Believe in Me
Believe in Me picks up soon after the first book leaves off. This second volume’s plot is similar to the first an alliance is to be formed between the Saxons and the Norse Vikings. Again paranormal elements are utilized, but they continue to be less then fully realized.
Lord Hawk is the hero of this one. King Alfred is pleased with the alliance that was formed between the Saxons and the Norse when Hawk’s sister, Cymbra, married the Viking Wolf Hakonson. Now he’s asked Hawk to cement the alliance by marrying a Norse woman. The woman is Lady Krysta and she seems curiously reluctant to appear at Hawkforte. Can I say as an aside here that the names chosen for the heroes and heroines of these books are a distraction? Wolf, Hawk and Dragon (third book) as heroes’ names and Cymbra and Krysta as heroines sounds like something out of a 1970’s bodice ripper. This was doubly disappointing because the books are so strong in other ways.
Lady Krysta has a reason for her reluctance to present herself to Hawk. She’s grown up knowing that there’s a strong possibility she could follow in her mother’s footsteps. Krysta’s mother was something other than human and when the man she loved proved unable to return that love, she wasn’t able to remain in the mortal world. Krysta needs to discover if Hawk is a man who could love. If he isn’t, she fears she will be drawn away from this world like her mother was.
Her efforts to get to know Hawk without revealing herself include disguising herself as a servant to Lady Krysta. She hopes to study Hawk before committing herself to him. Luckily, this masquerade goes on for just long enough. Though Hawk is drawn to Krysta as the servant, the author is careful to make sure this does not become a “Big Misunderstanding.” To her credit, there are other elements that could have had the same effect, but again she avoids the romance clichés.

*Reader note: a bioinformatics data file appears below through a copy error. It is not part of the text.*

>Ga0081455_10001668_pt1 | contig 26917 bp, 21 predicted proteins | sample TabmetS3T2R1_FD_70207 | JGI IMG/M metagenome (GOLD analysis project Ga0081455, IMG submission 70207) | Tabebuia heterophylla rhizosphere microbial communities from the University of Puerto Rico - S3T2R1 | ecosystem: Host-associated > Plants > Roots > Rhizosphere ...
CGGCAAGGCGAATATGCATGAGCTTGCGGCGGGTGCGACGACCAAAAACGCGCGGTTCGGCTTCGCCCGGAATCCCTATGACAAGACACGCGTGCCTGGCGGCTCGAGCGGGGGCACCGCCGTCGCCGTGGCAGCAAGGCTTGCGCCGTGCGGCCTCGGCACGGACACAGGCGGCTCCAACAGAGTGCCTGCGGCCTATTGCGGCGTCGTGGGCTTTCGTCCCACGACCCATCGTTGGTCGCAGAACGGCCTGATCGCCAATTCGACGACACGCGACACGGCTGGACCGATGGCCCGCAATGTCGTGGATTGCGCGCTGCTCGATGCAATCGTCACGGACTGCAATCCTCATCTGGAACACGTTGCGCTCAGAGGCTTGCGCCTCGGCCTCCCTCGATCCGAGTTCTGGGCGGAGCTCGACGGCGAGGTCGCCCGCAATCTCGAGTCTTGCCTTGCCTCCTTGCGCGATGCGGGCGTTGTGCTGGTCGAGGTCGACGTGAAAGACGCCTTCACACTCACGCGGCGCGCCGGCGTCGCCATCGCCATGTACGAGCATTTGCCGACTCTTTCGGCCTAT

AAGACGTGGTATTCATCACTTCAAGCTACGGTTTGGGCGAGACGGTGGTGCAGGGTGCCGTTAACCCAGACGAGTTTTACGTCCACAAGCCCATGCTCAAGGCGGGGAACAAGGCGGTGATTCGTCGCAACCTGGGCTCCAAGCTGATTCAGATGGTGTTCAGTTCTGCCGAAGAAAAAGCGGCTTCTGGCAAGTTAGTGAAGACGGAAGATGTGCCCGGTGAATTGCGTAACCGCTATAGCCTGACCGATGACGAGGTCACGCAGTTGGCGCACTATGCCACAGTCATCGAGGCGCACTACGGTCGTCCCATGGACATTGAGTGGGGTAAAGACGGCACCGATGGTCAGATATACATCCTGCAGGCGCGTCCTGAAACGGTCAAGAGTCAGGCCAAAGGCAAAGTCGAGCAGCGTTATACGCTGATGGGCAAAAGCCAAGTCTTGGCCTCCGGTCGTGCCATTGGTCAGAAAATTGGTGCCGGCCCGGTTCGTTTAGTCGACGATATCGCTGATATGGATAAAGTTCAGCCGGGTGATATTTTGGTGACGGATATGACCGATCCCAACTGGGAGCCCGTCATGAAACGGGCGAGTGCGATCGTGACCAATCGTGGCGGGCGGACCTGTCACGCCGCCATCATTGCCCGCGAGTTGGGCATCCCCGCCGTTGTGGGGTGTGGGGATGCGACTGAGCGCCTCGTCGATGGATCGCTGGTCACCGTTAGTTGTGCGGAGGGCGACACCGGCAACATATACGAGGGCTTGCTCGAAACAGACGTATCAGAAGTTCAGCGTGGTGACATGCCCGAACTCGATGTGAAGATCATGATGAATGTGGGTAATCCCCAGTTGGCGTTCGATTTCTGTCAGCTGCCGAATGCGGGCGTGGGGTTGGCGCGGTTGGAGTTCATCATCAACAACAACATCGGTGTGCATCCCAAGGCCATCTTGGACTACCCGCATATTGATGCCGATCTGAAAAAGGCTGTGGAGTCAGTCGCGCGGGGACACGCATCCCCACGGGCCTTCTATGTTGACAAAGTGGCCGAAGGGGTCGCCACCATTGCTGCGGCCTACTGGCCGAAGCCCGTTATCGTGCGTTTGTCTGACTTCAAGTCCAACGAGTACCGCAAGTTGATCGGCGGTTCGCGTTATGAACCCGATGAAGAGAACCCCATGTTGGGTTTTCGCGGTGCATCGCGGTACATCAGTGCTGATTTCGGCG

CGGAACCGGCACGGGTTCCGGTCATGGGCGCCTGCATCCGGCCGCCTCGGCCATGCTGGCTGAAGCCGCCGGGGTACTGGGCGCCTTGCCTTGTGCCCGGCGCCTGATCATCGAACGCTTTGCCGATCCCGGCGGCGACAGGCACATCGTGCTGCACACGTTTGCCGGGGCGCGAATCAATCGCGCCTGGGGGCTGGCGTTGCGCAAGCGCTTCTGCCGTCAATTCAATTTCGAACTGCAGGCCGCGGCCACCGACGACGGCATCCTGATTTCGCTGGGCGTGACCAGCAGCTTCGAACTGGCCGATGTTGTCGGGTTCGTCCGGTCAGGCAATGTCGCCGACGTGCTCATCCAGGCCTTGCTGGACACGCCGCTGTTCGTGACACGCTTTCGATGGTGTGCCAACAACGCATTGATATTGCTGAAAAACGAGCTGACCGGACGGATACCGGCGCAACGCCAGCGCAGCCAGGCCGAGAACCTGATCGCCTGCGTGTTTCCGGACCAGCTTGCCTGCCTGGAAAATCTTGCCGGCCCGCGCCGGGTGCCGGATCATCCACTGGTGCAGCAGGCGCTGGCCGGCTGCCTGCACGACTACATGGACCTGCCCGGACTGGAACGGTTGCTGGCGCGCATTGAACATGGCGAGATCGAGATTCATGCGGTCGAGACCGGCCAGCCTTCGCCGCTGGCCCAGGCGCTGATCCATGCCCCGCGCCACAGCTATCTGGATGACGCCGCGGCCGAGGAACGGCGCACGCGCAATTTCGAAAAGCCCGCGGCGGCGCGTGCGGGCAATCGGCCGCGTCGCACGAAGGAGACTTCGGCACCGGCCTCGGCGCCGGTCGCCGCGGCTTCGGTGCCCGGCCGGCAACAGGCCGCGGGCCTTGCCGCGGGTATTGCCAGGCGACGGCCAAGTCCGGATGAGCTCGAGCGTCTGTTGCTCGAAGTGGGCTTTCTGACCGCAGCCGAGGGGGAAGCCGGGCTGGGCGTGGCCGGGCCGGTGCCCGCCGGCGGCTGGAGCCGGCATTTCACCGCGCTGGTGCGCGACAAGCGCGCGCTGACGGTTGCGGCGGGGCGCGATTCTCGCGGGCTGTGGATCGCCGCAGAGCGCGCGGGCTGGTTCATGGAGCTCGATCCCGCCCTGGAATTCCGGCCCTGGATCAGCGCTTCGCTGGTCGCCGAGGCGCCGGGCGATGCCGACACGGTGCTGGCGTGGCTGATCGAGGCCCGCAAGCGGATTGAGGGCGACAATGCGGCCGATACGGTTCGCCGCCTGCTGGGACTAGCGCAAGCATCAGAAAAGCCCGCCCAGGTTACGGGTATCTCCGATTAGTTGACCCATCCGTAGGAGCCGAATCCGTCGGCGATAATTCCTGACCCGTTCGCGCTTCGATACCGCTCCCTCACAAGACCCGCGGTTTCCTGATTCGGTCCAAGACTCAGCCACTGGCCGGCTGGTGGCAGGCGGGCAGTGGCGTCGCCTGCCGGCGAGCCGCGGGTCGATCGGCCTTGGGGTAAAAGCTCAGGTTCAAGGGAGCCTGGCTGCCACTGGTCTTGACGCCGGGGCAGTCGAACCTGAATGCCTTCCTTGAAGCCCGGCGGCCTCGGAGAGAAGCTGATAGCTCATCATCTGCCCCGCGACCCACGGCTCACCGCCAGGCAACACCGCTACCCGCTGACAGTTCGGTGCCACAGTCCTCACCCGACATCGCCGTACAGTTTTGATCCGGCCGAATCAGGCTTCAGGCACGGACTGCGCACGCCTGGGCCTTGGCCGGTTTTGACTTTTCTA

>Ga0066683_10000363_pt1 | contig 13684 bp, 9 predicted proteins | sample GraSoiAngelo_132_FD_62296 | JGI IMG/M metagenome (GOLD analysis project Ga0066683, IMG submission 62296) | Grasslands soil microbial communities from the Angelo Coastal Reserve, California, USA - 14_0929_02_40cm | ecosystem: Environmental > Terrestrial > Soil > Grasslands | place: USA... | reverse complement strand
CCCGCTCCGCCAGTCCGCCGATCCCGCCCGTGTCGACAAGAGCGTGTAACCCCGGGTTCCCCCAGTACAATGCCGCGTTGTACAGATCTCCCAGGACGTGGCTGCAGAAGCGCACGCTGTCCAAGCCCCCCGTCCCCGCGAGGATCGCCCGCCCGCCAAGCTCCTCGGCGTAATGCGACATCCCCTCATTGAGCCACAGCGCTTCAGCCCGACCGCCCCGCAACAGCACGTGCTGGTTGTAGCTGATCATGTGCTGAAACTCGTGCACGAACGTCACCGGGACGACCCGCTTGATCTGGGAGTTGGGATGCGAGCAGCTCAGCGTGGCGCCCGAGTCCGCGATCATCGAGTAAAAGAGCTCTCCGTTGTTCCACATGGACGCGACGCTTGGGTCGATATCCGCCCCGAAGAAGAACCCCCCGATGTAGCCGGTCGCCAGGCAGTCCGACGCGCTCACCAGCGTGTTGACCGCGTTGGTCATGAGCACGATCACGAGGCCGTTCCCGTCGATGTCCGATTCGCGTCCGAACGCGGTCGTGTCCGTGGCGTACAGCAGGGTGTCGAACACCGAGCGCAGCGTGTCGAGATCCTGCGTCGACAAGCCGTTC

Krysta’s mixed parentage is the primary driving plot thread. She fears what will happen to her if Hawk cannot love her, she worries about what Hawk will think and feel when he finds out. Every thing she does is related to who she is. But by about two-thirds of the way through the book her background begins to matter less and less and is addressed very infrequently. Additionally, her two servants are shapechangers and their status is accepted too easily by the people who become aware of this. The book takes place in the early Middle Ages, the author doesn’t have to write the protagonists as backward, but she should parallel the research she has done into the historical facts with some real societal consequences.
Because of the machinations Krysta went through, she became occasionally less credible. Her uneven development was exacerbated by a villain whose characterization was equally uneven. This made for some stretched plot points and a villain who was pretty easy to spot. None of this was enough to make me not want to recommend the book, though it did weaken my enjoyment. The strength in this story again lies in the relationship between hero and heroine. Hawk and Krysta have wonderful scenes together and I did believe that they would fall in love and work for that love. Their love scenes are hot, but they’re also sensual and tender.
Like the marketing efforts (cheaper prices, books released in quick succession) that Bantam used to launch Madeline Hunter’s books, Bantam has come up with a surefire way to intrigue readers. But, bottom line, whoever the author is, whatever the reason for the mystery, this two-book volume deserves the treatment it’s getting. Fact is it probably would not get nearly as much buzz if the publisher and the author hadn’t come up with this plan. I say congratulations and more power to them.